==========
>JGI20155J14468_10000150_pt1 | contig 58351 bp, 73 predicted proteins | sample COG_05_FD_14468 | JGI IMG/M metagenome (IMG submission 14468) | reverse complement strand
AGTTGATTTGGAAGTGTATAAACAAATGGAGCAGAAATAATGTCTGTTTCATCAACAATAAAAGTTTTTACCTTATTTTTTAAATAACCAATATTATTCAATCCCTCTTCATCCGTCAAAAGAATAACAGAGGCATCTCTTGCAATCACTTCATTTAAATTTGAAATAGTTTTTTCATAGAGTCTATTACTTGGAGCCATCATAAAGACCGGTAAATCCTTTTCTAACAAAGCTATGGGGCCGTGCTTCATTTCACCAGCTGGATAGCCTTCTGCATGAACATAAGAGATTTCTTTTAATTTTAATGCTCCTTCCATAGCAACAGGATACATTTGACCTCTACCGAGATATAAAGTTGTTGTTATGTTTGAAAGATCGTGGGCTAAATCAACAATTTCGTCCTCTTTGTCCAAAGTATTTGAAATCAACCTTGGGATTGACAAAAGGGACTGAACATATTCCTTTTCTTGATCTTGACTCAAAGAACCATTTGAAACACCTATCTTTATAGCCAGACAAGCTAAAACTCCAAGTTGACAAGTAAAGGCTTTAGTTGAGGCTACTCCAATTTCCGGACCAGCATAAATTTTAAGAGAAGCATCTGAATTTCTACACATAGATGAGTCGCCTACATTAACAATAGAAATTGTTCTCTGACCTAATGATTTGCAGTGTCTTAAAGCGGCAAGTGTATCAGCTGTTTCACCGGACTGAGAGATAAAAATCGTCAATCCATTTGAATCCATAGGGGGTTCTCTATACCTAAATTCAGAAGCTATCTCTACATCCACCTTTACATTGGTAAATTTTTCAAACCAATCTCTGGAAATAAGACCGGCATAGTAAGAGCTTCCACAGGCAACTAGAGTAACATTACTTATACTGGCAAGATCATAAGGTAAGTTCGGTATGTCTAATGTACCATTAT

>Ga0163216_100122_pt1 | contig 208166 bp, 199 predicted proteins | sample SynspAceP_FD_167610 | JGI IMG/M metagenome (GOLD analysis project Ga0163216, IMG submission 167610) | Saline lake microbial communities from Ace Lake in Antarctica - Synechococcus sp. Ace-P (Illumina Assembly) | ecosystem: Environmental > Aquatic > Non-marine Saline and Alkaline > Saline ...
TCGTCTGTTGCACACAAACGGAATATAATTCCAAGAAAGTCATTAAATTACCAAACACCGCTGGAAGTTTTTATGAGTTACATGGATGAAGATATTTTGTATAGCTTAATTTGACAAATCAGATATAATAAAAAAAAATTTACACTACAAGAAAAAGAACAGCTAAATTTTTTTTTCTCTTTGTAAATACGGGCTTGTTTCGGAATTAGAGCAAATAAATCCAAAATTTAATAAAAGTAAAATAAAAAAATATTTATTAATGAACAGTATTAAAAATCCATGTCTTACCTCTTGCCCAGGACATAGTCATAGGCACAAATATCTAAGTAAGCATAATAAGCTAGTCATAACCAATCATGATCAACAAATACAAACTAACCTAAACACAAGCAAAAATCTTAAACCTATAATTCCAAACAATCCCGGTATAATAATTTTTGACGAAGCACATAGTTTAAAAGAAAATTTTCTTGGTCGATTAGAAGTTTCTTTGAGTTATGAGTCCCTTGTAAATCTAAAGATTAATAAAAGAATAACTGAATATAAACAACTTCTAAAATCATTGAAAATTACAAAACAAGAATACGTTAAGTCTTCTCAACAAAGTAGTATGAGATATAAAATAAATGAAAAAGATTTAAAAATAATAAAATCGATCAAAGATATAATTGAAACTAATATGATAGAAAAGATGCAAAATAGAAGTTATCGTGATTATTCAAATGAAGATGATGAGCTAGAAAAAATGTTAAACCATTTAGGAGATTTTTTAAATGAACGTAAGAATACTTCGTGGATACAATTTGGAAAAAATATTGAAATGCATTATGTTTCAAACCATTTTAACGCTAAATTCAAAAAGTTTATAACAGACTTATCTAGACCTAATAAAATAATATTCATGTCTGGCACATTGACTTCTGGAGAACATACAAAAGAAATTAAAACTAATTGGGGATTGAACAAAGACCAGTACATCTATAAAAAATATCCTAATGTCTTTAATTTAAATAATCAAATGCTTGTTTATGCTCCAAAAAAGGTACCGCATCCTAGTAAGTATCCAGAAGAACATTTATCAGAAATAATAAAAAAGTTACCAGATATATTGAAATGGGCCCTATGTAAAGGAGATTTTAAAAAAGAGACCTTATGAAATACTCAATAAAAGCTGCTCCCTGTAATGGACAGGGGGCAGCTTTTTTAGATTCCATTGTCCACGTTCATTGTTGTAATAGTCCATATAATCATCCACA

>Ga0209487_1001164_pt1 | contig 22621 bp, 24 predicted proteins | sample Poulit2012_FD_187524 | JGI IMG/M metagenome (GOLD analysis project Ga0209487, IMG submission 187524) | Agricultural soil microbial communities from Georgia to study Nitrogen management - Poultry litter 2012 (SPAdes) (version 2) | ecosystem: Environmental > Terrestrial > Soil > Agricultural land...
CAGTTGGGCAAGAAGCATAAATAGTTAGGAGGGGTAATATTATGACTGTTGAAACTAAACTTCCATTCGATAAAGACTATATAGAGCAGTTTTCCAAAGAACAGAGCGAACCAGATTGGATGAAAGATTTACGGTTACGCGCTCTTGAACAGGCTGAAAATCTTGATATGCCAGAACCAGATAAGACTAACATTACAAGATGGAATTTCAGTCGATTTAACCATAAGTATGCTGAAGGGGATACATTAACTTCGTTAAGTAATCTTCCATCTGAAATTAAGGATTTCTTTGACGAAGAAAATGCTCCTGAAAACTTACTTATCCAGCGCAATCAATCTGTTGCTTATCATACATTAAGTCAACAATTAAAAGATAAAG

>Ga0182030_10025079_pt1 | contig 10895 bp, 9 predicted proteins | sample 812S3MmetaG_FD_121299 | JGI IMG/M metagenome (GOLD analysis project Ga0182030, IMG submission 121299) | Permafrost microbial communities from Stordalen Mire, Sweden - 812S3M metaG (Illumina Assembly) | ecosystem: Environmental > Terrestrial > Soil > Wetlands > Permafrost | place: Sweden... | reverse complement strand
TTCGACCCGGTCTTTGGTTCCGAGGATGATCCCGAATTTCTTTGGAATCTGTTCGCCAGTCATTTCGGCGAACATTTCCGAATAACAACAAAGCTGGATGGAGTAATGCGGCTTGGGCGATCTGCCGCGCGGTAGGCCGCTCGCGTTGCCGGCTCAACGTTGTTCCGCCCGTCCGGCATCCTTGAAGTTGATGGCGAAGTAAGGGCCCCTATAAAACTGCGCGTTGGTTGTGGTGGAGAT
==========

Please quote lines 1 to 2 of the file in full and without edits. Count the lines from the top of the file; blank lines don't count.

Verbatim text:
>JGI20155J14468_10000150_pt1 | contig 58351 bp, 73 predicted proteins | sample COG_05_FD_14468 | JGI IMG/M metagenome (IMG submission 14468) | reverse complement strand
AGTTGATTTGGAAGTGTATAAACAAATGGAGCAGAAATAATGTCTGTTTCATCAACAATAAAAGTTTTTACCTTATTTTTTAAATAACCAATATTATTCAATCCCTCTTCATCCGTCAAAAGAATAACAGAGGCATCTCTTGCAATCACTTCATTTAAATTTGAAATAGTTTTTTCATAGAGTCTATTACTTGGAGCCATCATAAAGACCGGTAAATCCTTTTCTAACAAAGCTATGGGGCCGTGCTTCATTTCACCAGCTGGATAGCCTTCTGCATGAACATAAGAGATTTCTTTTAATTTTAATGCTCCTTCCATAGCAACAGGATACATTTGACCTCTACCGAGATATAAAGTTGTTGTTATGTTTGAAAGATCGTGGGCTAAATCAACAATTTCGTCCTCTTTGTCCAAAGTATTTGAAATCAACCTTGGGATTGACAAAAGGGACTGAACATATTCCTTTTCTTGATCTTGACTCAAAGAACCATTTGAAACACCTATCTTTATAGCCAGACAAGCTAAAACTCCAAGTTGACAAGTAAAGGCTTTAGTTGAGGCTACTCCAATTTCCGGACCAGCATAAATTTTAAGAGAAGCATCTGAATTTCTACACATAGATGAGTCGCCTACATTAACAATAGAAATTGTTCTCTGACCTAATGATTTGCAGTGTCTTAAAGCGGCAAGTGTATCAGCTGTTTCACCGGACTGAGAGATAAAAATCGTCAATCCATTTGAATCCATAGGGGGTTCTCTATACCTAAATTCAGAAGCTATCTCTACATCCACCTTTACATTGGTAAATTTTTCAAACCAATCTCTGGAAATAAGACCGGCATAGTAAGAGCTTCCACAGGCAACTAGAGTAACATTACTTATACTGGCAAGATCATAAGGTAAGTTCGGTATGTCTAATGTACCATTAT